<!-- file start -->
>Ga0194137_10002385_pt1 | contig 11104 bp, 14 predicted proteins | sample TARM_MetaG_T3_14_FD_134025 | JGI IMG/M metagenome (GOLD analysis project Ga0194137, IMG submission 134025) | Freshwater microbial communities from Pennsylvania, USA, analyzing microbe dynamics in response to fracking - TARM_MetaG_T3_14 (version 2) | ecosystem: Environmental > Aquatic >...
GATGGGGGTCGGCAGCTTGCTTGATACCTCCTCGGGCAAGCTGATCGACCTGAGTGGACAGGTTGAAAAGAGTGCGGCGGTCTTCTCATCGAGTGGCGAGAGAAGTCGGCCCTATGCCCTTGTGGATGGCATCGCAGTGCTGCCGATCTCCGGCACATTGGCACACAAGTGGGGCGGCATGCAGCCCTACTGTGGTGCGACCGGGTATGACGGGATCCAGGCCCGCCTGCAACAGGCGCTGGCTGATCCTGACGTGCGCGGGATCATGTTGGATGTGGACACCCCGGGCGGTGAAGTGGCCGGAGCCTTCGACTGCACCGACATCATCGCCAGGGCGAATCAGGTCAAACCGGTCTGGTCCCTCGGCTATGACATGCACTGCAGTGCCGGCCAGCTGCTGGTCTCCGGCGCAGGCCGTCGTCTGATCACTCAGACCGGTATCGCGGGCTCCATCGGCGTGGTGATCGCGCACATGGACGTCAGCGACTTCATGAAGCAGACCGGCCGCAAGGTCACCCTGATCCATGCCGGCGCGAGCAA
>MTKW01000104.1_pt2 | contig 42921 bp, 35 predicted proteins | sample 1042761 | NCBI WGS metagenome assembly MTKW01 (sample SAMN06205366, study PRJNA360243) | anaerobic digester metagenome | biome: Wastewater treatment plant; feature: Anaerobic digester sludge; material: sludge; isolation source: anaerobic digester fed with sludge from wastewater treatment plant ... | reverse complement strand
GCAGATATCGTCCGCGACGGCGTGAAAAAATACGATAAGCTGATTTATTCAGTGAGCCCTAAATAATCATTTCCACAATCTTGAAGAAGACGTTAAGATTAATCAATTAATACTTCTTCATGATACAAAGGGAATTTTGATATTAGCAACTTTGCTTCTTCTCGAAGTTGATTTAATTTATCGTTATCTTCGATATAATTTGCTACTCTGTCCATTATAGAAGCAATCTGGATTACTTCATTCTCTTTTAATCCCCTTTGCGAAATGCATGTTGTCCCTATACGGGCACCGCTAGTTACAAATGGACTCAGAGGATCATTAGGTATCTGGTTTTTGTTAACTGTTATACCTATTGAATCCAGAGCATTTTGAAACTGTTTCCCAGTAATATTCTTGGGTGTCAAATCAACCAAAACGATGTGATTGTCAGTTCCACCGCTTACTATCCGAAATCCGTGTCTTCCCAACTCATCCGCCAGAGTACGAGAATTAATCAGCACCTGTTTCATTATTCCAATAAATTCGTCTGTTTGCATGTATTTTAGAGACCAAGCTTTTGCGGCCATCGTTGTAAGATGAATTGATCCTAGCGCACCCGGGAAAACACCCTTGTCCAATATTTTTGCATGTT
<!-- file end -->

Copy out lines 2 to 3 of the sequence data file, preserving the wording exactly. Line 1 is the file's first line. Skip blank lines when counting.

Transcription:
GATGGGGGTCGGCAGCTTGCTTGATACCTCCTCGGGCAAGCTGATCGACCTGAGTGGACAGGTTGAAAAGAGTGCGGCGGTCTTCTCATCGAGTGGCGAGAGAAGTCGGCCCTATGCCCTTGTGGATGGCATCGCAGTGCTGCCGATCTCCGGCACATTGGCACACAAGTGGGGCGGCATGCAGCCCTACTGTGGTGCGACCGGGTATGACGGGATCCAGGCCCGCCTGCAACAGGCGCTGGCTGATCCTGACGTGCGCGGGATCATGTTGGATGTGGACACCCCGGGCGGTGAAGTGGCCGGAGCCTTCGACTGCACCGACATCATCGCCAGGGCGAATCAGGTCAAACCGGTCTGGTCCCTCGGCTATGACATGCACTGCAGTGCCGGCCAGCTGCTGGTCTCCGGCGCAGGCCGTCGTCTGATCACTCAGACCGGTATCGCGGGCTCCATCGGCGTGGTGATCGCGCACATGGACGTCAGCGACTTCATGAAGCAGACCGGCCGCAAGGTCACCCTGATCCATGCCGGCGCGAGCAA
>MTKW01000104.1_pt2 | contig 42921 bp, 35 predicted proteins | sample 1042761 | NCBI WGS metagenome assembly MTKW01 (sample SAMN06205366, study PRJNA360243) | anaerobic digester metagenome | biome: Wastewater treatment plant; feature: Anaerobic digester sludge; material: sludge; isolation source: anaerobic digester fed with sludge from wastewater treatment plant ... | reverse complement strand